Joye Brown has been a columnist for Newsday since 2006. She joined the newspaper in 1983 and has Show More
Jessica Kitzen, mother of three, decided to become a firefighter after reading a recruiting letter from the Halesite Fire Depart-
ment last year. But first Kitzen sought permission from her family -- especially Katharine, 11, her youngest child.
"Even to this day, when the beeper goes off, she says, 'Mom, get moving,' " Kitzen said.
Kitzen was one of 27 people who attended two open house recruiting sessions at the firehouse last summer. She heard department members speak of the joys and challenges of serving as volunteer firefighters and rescue workers.
"We were open and very honest about some of the things they could see," said Dan McConnell, the department's first assistant chief. "We said that some of it would be hard."
On Monday, state and county officials held a news conference to boost the Recruit-NY program, which aims to increase the ranks of volunteer firefighters. The new Halesite recruits are good examples of the sort of people needed across the Island.
Of the 27 who attended the recruiting sessions at Halesite, 15 put in applications. Of those, 13 qualified after mandatory medical clearances to become probationary department members, he said.
In September, the first group of "probies" began training. Later, they would be joined by others. McConnell said the group has since reached 14, with a 15th soon to join them.
Halesite's successful recruiting effort grew the department by a whopping 20 percent. The new volunteers range in age from their mid-20s to mid-60s, and include a variety of ethnicities and several women.
Kitzen joined with the goal of becoming a firefighter. Carolyn Corkett said she joined with the goal of becoming an EMT.
Like many of the other probationary members, however, Kitzen and Corkett are cross training. For now, they are taking EMT courses; next month, they'll take basic firefighting at the Halesite fire station.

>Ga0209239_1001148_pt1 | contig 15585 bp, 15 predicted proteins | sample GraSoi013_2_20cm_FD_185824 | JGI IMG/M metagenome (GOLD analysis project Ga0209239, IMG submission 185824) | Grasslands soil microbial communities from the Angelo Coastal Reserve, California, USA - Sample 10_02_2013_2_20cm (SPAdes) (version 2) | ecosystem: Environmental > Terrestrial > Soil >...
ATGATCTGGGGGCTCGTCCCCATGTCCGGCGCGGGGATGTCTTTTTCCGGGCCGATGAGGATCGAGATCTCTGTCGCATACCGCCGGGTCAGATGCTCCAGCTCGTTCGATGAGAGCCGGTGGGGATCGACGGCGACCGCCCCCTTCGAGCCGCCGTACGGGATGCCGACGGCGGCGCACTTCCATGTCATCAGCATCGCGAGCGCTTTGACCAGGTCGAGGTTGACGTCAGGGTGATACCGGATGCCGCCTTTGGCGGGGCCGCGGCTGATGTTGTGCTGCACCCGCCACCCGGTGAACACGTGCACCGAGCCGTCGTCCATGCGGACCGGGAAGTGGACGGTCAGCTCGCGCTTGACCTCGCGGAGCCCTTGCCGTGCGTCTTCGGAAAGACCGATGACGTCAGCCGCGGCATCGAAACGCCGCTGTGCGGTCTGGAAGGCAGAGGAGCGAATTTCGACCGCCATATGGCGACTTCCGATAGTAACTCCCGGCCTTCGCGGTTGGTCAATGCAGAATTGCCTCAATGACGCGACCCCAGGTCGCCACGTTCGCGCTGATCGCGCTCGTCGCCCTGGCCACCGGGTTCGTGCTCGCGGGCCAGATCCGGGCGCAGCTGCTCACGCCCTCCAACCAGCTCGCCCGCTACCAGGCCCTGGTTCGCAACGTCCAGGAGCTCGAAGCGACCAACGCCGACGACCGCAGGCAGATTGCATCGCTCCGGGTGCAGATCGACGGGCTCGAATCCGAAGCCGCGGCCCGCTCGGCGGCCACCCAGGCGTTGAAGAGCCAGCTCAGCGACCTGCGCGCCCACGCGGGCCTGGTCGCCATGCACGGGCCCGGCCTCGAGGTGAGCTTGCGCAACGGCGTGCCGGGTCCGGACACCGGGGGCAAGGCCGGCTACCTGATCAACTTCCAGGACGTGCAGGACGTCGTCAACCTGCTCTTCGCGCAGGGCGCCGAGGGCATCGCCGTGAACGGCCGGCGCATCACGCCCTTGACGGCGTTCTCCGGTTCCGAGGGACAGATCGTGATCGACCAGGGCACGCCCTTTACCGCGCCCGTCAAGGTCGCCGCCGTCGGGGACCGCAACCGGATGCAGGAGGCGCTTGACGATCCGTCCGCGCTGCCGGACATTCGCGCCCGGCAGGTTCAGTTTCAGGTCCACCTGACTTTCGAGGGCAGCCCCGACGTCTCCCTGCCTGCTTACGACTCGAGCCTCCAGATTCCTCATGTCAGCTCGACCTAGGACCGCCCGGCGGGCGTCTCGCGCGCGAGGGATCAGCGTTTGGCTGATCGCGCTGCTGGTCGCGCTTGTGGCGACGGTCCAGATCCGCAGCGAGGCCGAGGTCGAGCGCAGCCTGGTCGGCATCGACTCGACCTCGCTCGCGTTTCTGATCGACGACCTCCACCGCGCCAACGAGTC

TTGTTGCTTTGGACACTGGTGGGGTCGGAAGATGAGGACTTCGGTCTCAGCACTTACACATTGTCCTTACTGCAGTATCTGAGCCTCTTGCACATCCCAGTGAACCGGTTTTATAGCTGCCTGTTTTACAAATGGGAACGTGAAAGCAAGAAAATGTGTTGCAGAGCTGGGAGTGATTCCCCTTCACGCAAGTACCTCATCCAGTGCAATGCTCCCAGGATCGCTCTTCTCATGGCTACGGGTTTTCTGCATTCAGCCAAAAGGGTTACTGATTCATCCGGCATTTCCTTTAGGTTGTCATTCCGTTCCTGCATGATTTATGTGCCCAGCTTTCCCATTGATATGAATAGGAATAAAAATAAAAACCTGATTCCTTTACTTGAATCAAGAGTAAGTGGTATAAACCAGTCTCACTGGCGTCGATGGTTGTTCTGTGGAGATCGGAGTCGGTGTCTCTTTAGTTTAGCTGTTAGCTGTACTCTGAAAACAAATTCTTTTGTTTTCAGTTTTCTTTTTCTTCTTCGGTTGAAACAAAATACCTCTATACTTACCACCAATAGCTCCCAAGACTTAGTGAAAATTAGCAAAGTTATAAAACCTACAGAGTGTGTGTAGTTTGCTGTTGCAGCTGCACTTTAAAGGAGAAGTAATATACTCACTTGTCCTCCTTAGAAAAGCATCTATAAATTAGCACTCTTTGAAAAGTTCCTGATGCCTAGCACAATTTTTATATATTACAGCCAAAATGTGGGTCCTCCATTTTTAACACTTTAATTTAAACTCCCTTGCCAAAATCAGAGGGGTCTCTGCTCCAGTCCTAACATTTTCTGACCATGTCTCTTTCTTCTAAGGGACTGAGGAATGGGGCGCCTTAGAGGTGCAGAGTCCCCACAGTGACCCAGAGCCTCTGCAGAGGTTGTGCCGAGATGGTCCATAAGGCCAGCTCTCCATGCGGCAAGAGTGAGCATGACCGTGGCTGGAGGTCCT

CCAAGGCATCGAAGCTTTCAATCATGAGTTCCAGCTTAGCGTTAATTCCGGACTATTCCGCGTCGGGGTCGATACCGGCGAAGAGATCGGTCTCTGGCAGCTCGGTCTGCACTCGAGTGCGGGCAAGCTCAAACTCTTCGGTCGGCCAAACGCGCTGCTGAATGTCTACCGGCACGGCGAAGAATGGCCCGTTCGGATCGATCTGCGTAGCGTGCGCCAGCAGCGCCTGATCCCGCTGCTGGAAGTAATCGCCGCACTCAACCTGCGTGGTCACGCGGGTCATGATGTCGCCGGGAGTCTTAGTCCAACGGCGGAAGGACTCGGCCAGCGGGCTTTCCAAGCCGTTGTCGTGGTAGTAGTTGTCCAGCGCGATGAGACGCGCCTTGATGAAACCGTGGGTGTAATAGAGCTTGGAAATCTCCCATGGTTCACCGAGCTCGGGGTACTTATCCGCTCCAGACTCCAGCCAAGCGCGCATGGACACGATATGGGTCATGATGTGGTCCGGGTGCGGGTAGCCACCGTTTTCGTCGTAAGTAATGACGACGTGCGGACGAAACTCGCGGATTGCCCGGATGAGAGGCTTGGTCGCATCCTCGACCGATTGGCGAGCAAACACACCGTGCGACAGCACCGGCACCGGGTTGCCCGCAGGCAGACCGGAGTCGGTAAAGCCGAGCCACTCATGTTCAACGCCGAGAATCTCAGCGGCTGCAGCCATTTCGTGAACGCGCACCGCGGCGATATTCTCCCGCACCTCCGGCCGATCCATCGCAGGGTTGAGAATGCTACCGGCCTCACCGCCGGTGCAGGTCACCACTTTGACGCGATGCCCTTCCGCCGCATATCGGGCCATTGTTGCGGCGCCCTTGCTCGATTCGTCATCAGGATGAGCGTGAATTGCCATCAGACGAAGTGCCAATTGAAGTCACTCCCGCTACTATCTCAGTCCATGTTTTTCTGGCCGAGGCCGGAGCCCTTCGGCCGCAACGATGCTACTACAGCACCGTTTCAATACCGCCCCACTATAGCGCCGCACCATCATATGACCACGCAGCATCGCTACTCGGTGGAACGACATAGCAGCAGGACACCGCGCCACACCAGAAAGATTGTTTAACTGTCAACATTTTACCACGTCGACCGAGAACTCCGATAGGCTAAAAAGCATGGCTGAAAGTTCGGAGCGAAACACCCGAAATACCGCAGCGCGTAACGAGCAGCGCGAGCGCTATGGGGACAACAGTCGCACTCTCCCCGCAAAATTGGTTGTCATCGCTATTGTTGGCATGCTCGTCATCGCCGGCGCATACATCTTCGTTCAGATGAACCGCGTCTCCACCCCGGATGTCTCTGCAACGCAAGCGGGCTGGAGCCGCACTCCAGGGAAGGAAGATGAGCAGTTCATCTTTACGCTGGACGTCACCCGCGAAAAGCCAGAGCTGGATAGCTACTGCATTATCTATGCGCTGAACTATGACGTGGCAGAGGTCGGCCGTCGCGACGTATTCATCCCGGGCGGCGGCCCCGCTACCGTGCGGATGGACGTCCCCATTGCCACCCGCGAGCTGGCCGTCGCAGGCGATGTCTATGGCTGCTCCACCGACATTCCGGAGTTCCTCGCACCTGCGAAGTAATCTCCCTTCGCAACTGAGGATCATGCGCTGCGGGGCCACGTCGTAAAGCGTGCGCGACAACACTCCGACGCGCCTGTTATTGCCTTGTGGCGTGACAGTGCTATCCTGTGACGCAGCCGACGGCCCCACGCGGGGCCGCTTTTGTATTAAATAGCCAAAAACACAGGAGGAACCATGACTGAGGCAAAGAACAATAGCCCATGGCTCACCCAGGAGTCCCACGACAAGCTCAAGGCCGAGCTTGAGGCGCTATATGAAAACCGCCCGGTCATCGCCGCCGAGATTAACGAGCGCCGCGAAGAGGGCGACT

In New York State, 75 percent of all fire departments are staffed by volunteers. On Long Island, it's more than 99 percent -- Long Beach and Glen Cove have paid and volunteer departments -- which makes volunteers responsible for protecting lives and property in every Nassau and Suffolk community.
For decades, the number of volunteers has been falling. But that's beginning to change, said Robert McConville, of Selden, second vice president of the Firefighters Association of New York State. Statewide, the numbers are relatively flat at 110,000 firefighter and medical rescue volunteers, he said.
"It's the same on Long Island, although that may vary, department by department," he said. "We've been working hard at recruiting and those efforts are paying off."
Before its recruiting effort, membership in Halesite's department had fallen to 60, the lowest since 1985. But calls to the department had increased by 50 percent over that time, McConnell said. The department sent recruiting letters out to residents, put up banners and signs, and turned to social media.
"We took a lot of our ideas from FASNY's website," McConnell said.
Who can volunteer? "The number one question we get is, 'Am I too old?' " said Andy Magerle, the department's chief. "The answer is no. There are jobs for everybody here."
It did not take Kitzen long to feel part of the department. "I have a family here and service here has made me even prouder to be a member of the Halesite community," she said.
When that beeper goes off in the middle of the night, "My husband gives me a kiss and says, 'Go save lives and get home safe,' " Kitzen said. "What higher calling is there than that?"